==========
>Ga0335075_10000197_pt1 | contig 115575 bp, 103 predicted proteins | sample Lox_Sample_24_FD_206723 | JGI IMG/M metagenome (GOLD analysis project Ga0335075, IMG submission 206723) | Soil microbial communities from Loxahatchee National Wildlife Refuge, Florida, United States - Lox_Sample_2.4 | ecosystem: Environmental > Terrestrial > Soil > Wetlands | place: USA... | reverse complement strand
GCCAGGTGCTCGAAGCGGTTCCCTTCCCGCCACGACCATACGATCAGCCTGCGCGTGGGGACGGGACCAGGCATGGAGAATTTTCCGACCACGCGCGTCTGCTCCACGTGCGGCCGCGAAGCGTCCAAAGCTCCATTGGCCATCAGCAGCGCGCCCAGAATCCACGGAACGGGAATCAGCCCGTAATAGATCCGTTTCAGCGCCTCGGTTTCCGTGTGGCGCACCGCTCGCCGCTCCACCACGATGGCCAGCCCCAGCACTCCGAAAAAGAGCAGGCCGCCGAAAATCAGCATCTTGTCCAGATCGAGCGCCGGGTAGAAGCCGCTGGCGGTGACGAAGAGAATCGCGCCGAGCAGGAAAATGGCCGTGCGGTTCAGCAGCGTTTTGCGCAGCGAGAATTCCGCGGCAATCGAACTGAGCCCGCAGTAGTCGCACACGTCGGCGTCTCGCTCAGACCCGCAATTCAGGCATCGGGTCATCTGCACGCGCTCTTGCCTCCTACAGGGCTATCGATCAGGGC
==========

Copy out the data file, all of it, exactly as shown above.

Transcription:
>Ga0335075_10000197_pt1 | contig 115575 bp, 103 predicted proteins | sample Lox_Sample_24_FD_206723 | JGI IMG/M metagenome (GOLD analysis project Ga0335075, IMG submission 206723) | Soil microbial communities from Loxahatchee National Wildlife Refuge, Florida, United States - Lox_Sample_2.4 | ecosystem: Environmental > Terrestrial > Soil > Wetlands | place: USA... | reverse complement strand
GCCAGGTGCTCGAAGCGGTTCCCTTCCCGCCACGACCATACGATCAGCCTGCGCGTGGGGACGGGACCAGGCATGGAGAATTTTCCGACCACGCGCGTCTGCTCCACGTGCGGCCGCGAAGCGTCCAAAGCTCCATTGGCCATCAGCAGCGCGCCCAGAATCCACGGAACGGGAATCAGCCCGTAATAGATCCGTTTCAGCGCCTCGGTTTCCGTGTGGCGCACCGCTCGCCGCTCCACCACGATGGCCAGCCCCAGCACTCCGAAAAAGAGCAGGCCGCCGAAAATCAGCATCTTGTCCAGATCGAGCGCCGGGTAGAAGCCGCTGGCGGTGACGAAGAGAATCGCGCCGAGCAGGAAAATGGCCGTGCGGTTCAGCAGCGTTTTGCGCAGCGAGAATTCCGCGGCAATCGAACTGAGCCCGCAGTAGTCGCACACGTCGGCGTCTCGCTCAGACCCGCAATTCAGGCATCGGGTCATCTGCACGCGCTCTTGCCTCCTACAGGGCTATCGATCAGGGC